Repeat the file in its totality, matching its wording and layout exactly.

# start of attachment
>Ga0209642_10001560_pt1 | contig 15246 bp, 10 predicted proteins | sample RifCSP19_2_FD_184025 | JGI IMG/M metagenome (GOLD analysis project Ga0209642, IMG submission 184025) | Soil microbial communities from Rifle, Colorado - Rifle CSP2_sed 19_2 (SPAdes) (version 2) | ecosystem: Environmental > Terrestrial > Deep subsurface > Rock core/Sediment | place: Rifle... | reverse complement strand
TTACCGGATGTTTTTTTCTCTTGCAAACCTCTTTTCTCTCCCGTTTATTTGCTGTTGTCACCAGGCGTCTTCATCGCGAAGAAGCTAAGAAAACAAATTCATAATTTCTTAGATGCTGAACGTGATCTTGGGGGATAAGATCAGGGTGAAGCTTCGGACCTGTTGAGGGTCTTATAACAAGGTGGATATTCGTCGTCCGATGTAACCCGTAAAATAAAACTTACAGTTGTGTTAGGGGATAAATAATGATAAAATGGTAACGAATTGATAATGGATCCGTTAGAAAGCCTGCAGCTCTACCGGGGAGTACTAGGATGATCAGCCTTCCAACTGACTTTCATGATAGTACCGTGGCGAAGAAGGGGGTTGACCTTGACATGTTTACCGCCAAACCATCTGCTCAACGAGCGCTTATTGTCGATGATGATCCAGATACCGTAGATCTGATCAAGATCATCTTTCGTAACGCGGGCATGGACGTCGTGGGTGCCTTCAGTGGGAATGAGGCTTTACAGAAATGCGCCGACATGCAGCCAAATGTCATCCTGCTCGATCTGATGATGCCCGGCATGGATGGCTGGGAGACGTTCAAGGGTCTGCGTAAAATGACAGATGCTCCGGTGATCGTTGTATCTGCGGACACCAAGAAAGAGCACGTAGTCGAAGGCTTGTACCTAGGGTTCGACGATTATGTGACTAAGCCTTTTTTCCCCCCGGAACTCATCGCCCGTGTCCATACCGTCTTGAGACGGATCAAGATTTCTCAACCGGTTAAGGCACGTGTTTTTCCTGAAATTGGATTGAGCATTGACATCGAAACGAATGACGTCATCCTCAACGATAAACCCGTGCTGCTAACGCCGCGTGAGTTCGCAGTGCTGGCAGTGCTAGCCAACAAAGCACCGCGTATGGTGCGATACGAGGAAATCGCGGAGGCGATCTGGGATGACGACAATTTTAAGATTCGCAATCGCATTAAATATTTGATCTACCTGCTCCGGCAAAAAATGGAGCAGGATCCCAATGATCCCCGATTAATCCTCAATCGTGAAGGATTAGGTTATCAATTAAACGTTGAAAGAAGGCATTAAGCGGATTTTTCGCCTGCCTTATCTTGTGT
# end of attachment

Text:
>Ga0209642_10001560_pt1 | contig 15246 bp, 10 predicted proteins | sample RifCSP19_2_FD_184025 | JGI IMG/M metagenome (GOLD analysis project Ga0209642, IMG submission 184025) | Soil microbial communities from Rifle, Colorado - Rifle CSP2_sed 19_2 (SPAdes) (version 2) | ecosystem: Environmental > Terrestrial > Deep subsurface > Rock core/Sediment | place: Rifle... | reverse complement strand
TTACCGGATGTTTTTTTCTCTTGCAAACCTCTTTTCTCTCCCGTTTATTTGCTGTTGTCACCAGGCGTCTTCATCGCGAAGAAGCTAAGAAAACAAATTCATAATTTCTTAGATGCTGAACGTGATCTTGGGGGATAAGATCAGGGTGAAGCTTCGGACCTGTTGAGGGTCTTATAACAAGGTGGATATTCGTCGTCCGATGTAACCCGTAAAATAAAACTTACAGTTGTGTTAGGGGATAAATAATGATAAAATGGTAACGAATTGATAATGGATCCGTTAGAAAGCCTGCAGCTCTACCGGGGAGTACTAGGATGATCAGCCTTCCAACTGACTTTCATGATAGTACCGTGGCGAAGAAGGGGGTTGACCTTGACATGTTTACCGCCAAACCATCTGCTCAACGAGCGCTTATTGTCGATGATGATCCAGATACCGTAGATCTGATCAAGATCATCTTTCGTAACGCGGGCATGGACGTCGTGGGTGCCTTCAGTGGGAATGAGGCTTTACAGAAATGCGCCGACATGCAGCCAAATGTCATCCTGCTCGATCTGATGATGCCCGGCATGGATGGCTGGGAGACGTTCAAGGGTCTGCGTAAAATGACAGATGCTCCGGTGATCGTTGTATCTGCGGACACCAAGAAAGAGCACGTAGTCGAAGGCTTGTACCTAGGGTTCGACGATTATGTGACTAAGCCTTTTTTCCCCCCGGAACTCATCGCCCGTGTCCATACCGTCTTGAGACGGATCAAGATTTCTCAACCGGTTAAGGCACGTGTTTTTCCTGAAATTGGATTGAGCATTGACATCGAAACGAATGACGTCATCCTCAACGATAAACCCGTGCTGCTAACGCCGCGTGAGTTCGCAGTGCTGGCAGTGCTAGCCAACAAAGCACCGCGTATGGTGCGATACGAGGAAATCGCGGAGGCGATCTGGGATGACGACAATTTTAAGATTCGCAATCGCATTAAATATTTGATCTACCTGCTCCGGCAAAAAATGGAGCAGGATCCCAATGATCCCCGATTAATCCTCAATCGTGAAGGATTAGGTTATCAATTAAACGTTGAAAGAAGGCATTAAGCGGATTTTTCGCCTGCCTTATCTTGTGT